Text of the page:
BBC News, Khartoum
Tens of thousands of Sudanese are peacefully calling for President Omar al-Bashir to step down.
But when online channels start cutting their services, they become more difficult to spread messages on behalf of their leader, protesters say.
Since 2007 internet and mobile phone coverage have been throttled in Sudan, making things more difficult for demonstrators.
And since the government blocked YouTube in February to stop activists posting videos of the protests, the organisations that support them have run into even more problems.
“They are going to cut it in the morning and can turn it off at any time,” said one activist at the Sakr al-Diwani mosque in Khartoum’s suburbs.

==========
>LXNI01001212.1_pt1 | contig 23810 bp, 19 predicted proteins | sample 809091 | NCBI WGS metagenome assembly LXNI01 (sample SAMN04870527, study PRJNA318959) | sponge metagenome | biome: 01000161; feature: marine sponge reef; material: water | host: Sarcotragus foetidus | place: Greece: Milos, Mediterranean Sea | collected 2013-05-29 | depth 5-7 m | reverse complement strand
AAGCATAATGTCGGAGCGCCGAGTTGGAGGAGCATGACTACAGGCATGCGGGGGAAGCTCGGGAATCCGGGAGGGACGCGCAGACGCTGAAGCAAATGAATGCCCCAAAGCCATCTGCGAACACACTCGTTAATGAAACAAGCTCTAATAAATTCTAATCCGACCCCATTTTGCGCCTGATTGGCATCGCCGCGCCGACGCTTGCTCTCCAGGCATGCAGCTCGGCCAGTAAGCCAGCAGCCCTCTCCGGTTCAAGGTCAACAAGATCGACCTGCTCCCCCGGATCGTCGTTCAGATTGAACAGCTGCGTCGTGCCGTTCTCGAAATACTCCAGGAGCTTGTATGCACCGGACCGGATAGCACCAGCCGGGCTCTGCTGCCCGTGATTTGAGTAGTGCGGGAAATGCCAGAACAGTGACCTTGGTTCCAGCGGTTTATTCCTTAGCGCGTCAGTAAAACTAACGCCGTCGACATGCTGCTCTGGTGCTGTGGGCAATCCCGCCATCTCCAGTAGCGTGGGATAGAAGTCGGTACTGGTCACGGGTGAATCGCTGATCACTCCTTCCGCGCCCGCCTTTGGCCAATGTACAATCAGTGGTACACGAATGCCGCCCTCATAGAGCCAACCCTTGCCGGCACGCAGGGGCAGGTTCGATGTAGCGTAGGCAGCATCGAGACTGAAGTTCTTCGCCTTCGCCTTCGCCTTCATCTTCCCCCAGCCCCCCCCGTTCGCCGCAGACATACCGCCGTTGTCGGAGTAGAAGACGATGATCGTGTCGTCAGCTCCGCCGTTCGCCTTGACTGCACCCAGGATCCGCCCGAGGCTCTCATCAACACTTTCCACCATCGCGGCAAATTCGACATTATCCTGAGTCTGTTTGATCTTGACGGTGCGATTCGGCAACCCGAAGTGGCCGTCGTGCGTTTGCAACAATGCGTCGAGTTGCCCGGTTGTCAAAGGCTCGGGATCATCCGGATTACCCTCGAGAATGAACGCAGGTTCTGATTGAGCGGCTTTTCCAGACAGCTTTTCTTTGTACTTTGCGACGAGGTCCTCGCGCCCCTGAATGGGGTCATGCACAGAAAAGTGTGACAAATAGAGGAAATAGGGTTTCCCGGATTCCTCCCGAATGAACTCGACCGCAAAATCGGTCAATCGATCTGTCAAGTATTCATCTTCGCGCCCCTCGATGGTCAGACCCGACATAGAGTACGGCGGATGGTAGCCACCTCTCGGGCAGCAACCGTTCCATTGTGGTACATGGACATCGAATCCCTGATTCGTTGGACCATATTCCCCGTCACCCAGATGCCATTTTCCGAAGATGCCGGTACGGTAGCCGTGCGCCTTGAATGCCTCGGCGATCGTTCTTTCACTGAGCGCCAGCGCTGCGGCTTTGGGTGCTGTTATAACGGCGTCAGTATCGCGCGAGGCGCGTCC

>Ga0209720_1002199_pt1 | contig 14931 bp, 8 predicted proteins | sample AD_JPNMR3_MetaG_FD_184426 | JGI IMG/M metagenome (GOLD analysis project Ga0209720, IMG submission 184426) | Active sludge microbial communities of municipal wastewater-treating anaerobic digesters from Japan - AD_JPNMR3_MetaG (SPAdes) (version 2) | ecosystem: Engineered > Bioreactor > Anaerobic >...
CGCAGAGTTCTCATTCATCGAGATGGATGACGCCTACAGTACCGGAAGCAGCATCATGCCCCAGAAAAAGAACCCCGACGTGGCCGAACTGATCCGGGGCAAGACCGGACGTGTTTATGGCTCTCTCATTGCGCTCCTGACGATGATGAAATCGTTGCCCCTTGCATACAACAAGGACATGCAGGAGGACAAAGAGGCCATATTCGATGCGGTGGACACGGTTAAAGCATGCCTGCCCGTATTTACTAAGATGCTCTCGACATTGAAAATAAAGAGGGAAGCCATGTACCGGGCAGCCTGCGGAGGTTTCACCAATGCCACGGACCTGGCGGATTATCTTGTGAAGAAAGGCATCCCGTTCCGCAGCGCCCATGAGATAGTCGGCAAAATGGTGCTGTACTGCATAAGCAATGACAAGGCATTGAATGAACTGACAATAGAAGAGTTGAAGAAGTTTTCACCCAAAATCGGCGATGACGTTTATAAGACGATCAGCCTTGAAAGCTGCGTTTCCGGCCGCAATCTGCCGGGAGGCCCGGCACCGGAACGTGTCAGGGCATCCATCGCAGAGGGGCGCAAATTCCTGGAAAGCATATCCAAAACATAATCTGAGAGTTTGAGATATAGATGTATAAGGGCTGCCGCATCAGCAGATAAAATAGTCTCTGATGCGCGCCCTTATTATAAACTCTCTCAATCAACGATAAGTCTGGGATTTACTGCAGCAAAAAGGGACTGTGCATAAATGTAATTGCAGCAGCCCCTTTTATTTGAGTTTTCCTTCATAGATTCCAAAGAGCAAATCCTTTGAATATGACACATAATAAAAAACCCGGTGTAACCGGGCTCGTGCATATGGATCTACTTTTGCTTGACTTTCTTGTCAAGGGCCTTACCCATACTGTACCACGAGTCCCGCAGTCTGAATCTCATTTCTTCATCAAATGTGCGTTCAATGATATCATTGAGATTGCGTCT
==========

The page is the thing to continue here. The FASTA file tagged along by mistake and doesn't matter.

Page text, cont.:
“But we have to use these means,” the cleric said.
The mosque is well known as the hub of the civil disobedience campaign against the government, from which the protesters have dwindled.
The regime’s growing concern about the protests is evident from the opposition to internet and mobile phone cuts and last week, the arrest of journalist Taha El Ghandour for publishing pro-democracy calls on Facebook.
“Twitter was once a powerful tool and the government is now trying to shut it off,” said one senior government official familiar with Sudanese digital life, who did not want to be named.
“That’s why it used to be fine but then we started cutting the internet, the BlackBerry has been shut down, and now they’ve blocked the internet again,” he added.
Activists are talking about using SMS messaging, but said mobile companies were shutting down messaging services to block messages from militants.